According to a survey conducted by the Clothing Manufacturers Association of India (CMAI) in the first week of May, domestic apparel manufacturers, faced with the intensity of the second wave of covid, are contemplating a workforce reduction as they face a poor order pipeline.
Close to 77% domestic garment manufacturers surveyed by CMAI are contemplating a 25% reduction in staff as they expect business to contract in the coming months. Moreover, 72% of respondents reported 50% cancellation in orders placed by buyers. Close to 45% of those surveyed expect the market to revive around Diwali.
This will lead to a pile-up of inventory in the coming months, CMAI said.
“The industry, which went through a torrid last year, was just about recovering at the beginning of 2021, reaching close to 80% of its pre-covid sales levels. However, the study indicates 55% of the manufacturers achieving less than 25% of their sales during April 2021,” CMAI said in a statement on Friday.
The survey comes as growing state-wide lockdowns have cast uncertainty over the near-term demand outlook for discretionary products such as apparel and footwear.
With more households in the country facing localized restrictions—consumers are likely to shun large purchases; moreover, several states have also directed non-essential stores to temporarily shutter as they face a resurgence in infections. As a result, retailers are likely to cut back on future orders and liquidate existing inventory as and when stores are allowed to open.
Domestic apparel manufacturers said May will be worse than April.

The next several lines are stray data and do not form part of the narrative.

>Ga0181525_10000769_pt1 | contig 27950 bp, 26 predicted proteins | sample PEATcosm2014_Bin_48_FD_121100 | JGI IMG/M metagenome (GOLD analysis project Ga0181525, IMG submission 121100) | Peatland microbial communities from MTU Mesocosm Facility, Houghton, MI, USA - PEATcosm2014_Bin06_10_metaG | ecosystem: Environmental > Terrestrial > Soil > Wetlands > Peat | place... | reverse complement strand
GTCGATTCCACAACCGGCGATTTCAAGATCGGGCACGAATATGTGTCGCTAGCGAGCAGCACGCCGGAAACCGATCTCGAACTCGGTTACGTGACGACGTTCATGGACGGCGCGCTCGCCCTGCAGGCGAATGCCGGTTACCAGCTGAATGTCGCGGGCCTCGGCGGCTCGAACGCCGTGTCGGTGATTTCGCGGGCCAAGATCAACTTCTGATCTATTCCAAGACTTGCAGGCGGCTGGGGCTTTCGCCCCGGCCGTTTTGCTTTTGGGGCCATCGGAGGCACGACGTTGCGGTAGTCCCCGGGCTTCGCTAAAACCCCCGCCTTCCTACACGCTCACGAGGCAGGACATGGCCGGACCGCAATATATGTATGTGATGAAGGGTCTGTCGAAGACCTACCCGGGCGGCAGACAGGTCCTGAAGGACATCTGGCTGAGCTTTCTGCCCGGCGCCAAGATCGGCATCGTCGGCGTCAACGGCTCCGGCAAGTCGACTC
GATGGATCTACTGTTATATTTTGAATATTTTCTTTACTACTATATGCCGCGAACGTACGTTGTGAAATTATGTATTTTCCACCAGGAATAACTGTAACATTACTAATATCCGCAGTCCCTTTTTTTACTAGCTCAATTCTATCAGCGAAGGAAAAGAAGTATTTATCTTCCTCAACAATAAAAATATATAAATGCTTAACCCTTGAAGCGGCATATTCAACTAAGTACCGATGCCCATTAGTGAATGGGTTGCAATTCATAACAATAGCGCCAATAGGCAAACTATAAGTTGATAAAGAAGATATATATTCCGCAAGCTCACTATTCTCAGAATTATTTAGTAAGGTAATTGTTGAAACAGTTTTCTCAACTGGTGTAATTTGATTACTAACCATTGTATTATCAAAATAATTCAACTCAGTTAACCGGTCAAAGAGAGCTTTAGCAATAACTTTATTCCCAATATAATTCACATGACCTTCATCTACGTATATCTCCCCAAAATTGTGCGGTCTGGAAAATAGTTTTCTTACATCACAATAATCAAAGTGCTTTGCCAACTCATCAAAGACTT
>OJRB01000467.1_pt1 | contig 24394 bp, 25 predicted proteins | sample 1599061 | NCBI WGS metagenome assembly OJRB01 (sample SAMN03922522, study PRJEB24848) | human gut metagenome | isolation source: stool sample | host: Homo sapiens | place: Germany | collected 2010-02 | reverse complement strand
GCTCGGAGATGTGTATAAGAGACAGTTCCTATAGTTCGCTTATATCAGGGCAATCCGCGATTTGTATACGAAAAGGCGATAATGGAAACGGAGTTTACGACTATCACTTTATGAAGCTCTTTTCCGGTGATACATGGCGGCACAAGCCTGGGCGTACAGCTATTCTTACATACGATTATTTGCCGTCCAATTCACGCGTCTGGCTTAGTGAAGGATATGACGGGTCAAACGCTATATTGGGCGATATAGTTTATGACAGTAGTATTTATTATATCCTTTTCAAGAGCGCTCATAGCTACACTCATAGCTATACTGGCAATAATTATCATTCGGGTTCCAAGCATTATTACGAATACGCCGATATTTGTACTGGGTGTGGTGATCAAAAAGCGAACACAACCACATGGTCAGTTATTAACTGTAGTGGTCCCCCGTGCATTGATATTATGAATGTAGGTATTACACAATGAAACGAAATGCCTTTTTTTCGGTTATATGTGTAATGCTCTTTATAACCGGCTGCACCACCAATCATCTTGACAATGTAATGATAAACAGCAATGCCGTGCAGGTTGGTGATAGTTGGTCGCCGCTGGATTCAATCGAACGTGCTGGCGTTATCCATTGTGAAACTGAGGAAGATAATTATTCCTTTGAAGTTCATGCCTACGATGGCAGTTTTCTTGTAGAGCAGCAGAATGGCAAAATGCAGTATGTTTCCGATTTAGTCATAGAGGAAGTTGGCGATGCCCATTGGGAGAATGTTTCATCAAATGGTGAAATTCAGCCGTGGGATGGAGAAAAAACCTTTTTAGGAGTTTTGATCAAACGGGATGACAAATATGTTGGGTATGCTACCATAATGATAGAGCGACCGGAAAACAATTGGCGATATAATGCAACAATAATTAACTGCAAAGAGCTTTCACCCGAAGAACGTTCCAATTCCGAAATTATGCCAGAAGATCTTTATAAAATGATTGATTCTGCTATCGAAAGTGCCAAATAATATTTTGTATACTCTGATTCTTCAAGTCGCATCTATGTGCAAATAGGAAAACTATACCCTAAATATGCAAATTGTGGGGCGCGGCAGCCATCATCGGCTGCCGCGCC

“The situation is equally grim on the cash flow front, with 72% of the respondents receiving less than 25% of their due payments in April, and another 12% receiving less than 50% of their dues. What makes the situation more worrying is that as a result of regional lockdowns increasing across the country, 90% of the members believe May to be far worse than April, and 45% not expecting markets to revive before the Diwali Festival. In fact, more than 20% do not see the revival starting before 2022,” CMAI said while releasing the findings of its survey.
The industry is also a large employer. Keeping that in mind, the Karnataka government modified its lockdown guidelines late April to allow garment manufacturing units to operate with 50% manpower.
CMAI said the lockdowns and the second wave will have a “drastic impact” on employment in the sector.
“The workers themselves seem to have sensed this impending doom, and 64% of the factories have seen more than 50% of their workers returning to their villages,” it said.
The CMAI has urged state governments, especially those in Maharashtra and Karnataka—two of the largest clusters of garment manufacturing—to give the domestic garment industry due consideration when considering economic activity opening up. This includes allowing units to run at half their normal capacity, according to the study.